Life After Cancer
At age 24, Katie Hess was diagnosed with an aggressive form of stage three breast cancer. She had no family history of cancer and was shocked when she heard the news. Now in remission, Katie shares, “I had a great job, an amazing boyfriend, and life was pretty much perfect. I had plans, for a career and to hopefully get married and start a family – not one of them included cancer.”
Despite her circumstances, she was able to find an inner strength and a desire to fight. Katie’s boyfriend proposed to her in the midst of her diagnosis, telling Katie that he wanted to fight with her. Katie and her fiancée spent the next year of her cancer journey planning their wedding, while she worked full-time to keep her insurance to pay for treatments – fighting cancer became her life.
Katie was treated locally by retired oncologist Eric Lester, MD, and completed radiation therapy at Lakeland Health. She received a partial mastectomy and was given minimum time to heal before she began an aggressive treatment of chemotherapy and radiation. After what seemed like a lifetime, Katie finally got the news that she was cancer free. “I celebrated and thought that I could finally get back to my normal life,” Katie recounted. “Except the more I thought about it, I wondered, what is normal anymore?”
Katie had just spent every waking moment dealing with all things cancer sharing her realization that, “the truth is, you never feel how you did before cancer.”
Katie recalls how she had to grow up a lot – both mentally and physically. Treatments put her into early menopause and she said that her body felt run down and old. She got married exactly one year from the day she started chemo and remembers watching all of her bridesmaids getting their hair done, as she simply put on a wig. While not as stressful, Katie said it wasn’t what she had pictured, or wanted.
Even after all of these years Katie said she is still dealing with a lot of the same emotions and feelings. “Things didn’t suddenly get easy once treatment was over,” said Katie. “I was starting the next part of the cancer process – the recovery.”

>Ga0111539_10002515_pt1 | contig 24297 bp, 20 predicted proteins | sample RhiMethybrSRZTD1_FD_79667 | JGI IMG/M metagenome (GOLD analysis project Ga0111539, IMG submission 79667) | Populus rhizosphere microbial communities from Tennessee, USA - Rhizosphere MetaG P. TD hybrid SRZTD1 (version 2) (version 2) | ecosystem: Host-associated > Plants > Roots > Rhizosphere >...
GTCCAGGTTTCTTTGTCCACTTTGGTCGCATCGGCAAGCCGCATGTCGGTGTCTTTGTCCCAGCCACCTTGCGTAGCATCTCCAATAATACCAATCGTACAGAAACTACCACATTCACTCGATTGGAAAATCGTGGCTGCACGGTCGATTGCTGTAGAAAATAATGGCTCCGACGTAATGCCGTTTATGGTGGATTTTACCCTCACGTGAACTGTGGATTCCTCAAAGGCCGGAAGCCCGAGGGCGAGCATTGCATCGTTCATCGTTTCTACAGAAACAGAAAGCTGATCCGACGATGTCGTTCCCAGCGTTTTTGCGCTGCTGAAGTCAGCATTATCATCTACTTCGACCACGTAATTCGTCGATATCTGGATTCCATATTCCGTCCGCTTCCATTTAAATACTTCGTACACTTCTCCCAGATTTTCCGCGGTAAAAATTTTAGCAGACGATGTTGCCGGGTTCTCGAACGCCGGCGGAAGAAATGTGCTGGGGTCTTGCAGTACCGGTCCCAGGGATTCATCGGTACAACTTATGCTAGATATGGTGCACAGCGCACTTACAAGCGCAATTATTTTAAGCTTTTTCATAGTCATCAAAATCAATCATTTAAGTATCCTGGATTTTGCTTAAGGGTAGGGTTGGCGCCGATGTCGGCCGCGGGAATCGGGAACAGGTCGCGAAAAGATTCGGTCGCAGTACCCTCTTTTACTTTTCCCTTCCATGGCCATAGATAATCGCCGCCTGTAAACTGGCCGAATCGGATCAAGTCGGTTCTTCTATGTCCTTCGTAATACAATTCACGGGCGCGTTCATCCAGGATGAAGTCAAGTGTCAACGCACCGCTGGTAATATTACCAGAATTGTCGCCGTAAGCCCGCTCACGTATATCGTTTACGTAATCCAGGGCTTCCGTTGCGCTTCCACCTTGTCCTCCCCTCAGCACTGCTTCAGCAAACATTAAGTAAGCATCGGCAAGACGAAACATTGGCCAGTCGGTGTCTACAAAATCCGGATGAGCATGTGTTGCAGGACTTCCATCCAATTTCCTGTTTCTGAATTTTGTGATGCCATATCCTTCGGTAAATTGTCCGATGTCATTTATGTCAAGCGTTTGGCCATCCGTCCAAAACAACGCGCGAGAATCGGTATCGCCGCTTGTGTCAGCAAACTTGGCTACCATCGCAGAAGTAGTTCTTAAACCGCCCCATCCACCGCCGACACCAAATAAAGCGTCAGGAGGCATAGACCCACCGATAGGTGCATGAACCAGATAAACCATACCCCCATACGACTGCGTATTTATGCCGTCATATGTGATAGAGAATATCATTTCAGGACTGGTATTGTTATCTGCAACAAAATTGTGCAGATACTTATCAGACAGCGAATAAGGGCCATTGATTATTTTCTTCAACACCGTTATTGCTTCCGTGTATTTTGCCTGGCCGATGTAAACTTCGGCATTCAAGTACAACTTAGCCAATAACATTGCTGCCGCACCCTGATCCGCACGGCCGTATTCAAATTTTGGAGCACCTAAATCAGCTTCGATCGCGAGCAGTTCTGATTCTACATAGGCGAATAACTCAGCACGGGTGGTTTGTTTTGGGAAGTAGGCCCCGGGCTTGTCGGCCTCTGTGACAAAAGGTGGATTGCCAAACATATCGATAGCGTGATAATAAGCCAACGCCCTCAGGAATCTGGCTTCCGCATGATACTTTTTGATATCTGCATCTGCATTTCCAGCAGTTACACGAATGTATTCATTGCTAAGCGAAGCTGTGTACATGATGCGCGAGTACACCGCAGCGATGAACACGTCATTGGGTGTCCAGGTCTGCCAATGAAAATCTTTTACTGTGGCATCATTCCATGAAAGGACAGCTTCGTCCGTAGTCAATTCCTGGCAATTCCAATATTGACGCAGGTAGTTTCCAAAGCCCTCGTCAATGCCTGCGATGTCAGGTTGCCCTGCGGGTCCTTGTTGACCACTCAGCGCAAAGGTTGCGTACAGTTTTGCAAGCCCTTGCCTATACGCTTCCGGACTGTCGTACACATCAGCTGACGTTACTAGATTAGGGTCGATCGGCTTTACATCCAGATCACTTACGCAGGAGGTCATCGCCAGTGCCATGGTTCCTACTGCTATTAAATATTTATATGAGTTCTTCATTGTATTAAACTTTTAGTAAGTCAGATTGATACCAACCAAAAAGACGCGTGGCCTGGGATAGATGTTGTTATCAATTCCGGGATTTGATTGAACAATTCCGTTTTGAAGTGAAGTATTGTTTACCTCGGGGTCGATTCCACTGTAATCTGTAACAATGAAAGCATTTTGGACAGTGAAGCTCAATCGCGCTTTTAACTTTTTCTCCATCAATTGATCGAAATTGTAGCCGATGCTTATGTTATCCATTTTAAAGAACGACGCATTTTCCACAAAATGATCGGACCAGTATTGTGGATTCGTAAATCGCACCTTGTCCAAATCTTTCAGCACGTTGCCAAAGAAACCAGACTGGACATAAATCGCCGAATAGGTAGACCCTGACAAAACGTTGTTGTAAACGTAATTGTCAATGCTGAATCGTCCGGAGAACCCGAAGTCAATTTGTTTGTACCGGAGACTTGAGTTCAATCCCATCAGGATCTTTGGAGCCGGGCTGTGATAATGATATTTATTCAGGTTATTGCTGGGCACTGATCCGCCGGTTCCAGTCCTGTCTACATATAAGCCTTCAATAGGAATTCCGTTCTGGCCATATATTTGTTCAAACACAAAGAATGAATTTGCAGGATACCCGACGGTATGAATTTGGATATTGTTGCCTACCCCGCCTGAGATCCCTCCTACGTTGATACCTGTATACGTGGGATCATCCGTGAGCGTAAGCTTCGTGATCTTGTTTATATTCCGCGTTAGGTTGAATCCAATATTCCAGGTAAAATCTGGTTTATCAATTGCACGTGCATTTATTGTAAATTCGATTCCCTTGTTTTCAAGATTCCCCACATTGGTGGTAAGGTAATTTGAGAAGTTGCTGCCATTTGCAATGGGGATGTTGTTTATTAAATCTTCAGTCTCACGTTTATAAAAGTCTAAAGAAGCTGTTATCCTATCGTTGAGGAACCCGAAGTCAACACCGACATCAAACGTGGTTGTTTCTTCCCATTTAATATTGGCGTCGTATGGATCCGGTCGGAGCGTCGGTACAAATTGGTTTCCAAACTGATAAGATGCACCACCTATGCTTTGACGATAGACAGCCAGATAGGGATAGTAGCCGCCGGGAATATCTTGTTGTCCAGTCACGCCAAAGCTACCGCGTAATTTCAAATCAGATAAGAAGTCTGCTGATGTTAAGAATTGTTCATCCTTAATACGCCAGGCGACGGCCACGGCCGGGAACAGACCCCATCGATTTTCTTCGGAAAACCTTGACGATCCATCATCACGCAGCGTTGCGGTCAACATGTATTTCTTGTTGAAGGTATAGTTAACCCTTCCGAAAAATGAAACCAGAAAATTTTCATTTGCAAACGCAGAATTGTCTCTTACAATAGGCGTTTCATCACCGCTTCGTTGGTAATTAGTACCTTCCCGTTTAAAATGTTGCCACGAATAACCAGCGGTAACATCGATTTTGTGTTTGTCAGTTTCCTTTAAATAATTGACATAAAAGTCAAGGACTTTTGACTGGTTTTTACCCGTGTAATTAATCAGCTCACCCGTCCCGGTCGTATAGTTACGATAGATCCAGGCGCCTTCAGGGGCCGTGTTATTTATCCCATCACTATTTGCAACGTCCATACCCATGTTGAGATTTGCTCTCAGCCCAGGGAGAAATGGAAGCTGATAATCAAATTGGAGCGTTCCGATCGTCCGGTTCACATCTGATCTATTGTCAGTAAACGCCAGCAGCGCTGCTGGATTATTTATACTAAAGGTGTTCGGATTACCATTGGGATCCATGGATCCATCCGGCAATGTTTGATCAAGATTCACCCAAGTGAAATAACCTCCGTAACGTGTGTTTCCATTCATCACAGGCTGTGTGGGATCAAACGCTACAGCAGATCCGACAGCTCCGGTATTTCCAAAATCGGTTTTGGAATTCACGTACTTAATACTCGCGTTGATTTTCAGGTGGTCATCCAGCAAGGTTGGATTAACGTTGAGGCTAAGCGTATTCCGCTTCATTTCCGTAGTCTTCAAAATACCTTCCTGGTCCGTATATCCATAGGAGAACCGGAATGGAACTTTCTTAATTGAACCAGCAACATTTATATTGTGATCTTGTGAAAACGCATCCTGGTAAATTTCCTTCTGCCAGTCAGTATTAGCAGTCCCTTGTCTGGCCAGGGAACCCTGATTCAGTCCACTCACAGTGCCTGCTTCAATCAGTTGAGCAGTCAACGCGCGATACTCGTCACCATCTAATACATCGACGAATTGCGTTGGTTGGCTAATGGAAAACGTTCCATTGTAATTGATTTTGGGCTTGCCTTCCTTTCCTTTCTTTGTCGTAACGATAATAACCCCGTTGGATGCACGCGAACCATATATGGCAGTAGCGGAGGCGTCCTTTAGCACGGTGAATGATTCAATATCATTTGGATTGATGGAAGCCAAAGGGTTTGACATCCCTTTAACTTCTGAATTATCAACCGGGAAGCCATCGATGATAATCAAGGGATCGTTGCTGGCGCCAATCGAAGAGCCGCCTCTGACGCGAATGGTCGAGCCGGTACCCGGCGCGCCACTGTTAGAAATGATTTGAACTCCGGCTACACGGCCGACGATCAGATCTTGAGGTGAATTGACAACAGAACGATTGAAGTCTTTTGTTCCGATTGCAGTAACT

Part of that recovery involved wondering if her body was healthy enough to become pregnant. Katie explained that her menopause didn’t last, but she was still concerned about everything her body had gone through.
Although Katie and her husband got the go ahead from the doctor, having children didn’t come easy. Katie had two miscarriages before her three daughters were born. Now seven, four, and two, she says, “They are my true miracles, and what I live for every day.”
Katie also revealed her struggle with depression and anxiety, how she constantly wonders if her cold is more than just a cold, if her headache is more than just a headache.
“I wish that I could say that after years of being a survivor that these feelings go away but they don’t,” she said. “I’ve come to accept that this is who I am now – a little crazy, forgetful, paranoid and irrational, but I’m also more compassionate, understanding, and as hard as it is to say, stronger.”
Reflecting on her experience, Katie said she’s become part of a club she never wanted in to but she is grateful at the same time.
“You can’t go back. Life after cancer will seem alien to you, but there are many of us who are willing to go through it with you,” Katie urged. “Don’t be afraid to reach out, utilize the resources available to you and find your group of people who can make you feel better.”
If you have recently been diagnosed with cancer, are currently going through treatment, or are on your own recovery journey – you are not alone. Visit www.lakelandhealth.org/cancer for a full list of local, resources and programs available to fit your individual needs.